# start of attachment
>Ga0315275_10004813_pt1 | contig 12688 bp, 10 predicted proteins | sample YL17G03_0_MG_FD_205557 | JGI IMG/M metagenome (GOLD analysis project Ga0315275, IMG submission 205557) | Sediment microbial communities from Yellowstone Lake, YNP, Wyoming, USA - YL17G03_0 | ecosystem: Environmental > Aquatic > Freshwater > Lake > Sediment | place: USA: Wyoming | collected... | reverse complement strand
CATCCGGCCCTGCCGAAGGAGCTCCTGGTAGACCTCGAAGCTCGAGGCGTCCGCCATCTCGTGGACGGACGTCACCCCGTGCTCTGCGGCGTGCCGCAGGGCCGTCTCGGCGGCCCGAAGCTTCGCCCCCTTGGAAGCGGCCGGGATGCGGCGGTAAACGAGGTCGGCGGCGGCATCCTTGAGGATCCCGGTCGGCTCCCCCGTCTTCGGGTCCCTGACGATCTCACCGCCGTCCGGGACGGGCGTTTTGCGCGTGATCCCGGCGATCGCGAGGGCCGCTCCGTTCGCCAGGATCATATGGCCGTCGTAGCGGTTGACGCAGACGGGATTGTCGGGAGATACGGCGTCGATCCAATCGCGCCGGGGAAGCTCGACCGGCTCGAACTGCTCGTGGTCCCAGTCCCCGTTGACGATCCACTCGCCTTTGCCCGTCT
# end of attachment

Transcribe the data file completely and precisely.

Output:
>Ga0315275_10004813_pt1 | contig 12688 bp, 10 predicted proteins | sample YL17G03_0_MG_FD_205557 | JGI IMG/M metagenome (GOLD analysis project Ga0315275, IMG submission 205557) | Sediment microbial communities from Yellowstone Lake, YNP, Wyoming, USA - YL17G03_0 | ecosystem: Environmental > Aquatic > Freshwater > Lake > Sediment | place: USA: Wyoming | collected... | reverse complement strand
CATCCGGCCCTGCCGAAGGAGCTCCTGGTAGACCTCGAAGCTCGAGGCGTCCGCCATCTCGTGGACGGACGTCACCCCGTGCTCTGCGGCGTGCCGCAGGGCCGTCTCGGCGGCCCGAAGCTTCGCCCCCTTGGAAGCGGCCGGGATGCGGCGGTAAACGAGGTCGGCGGCGGCATCCTTGAGGATCCCGGTCGGCTCCCCCGTCTTCGGGTCCCTGACGATCTCACCGCCGTCCGGGACGGGCGTTTTGCGCGTGATCCCGGCGATCGCGAGGGCCGCTCCGTTCGCCAGGATCATATGGCCGTCGTAGCGGTTGACGCAGACGGGATTGTCGGGAGATACGGCGTCGATCCAATCGCGCCGGGGAAGCTCGACCGGCTCGAACTGCTCGTGGTCCCAGTCCCCGTTGACGATCCACTCGCCTTTGCCCGTCT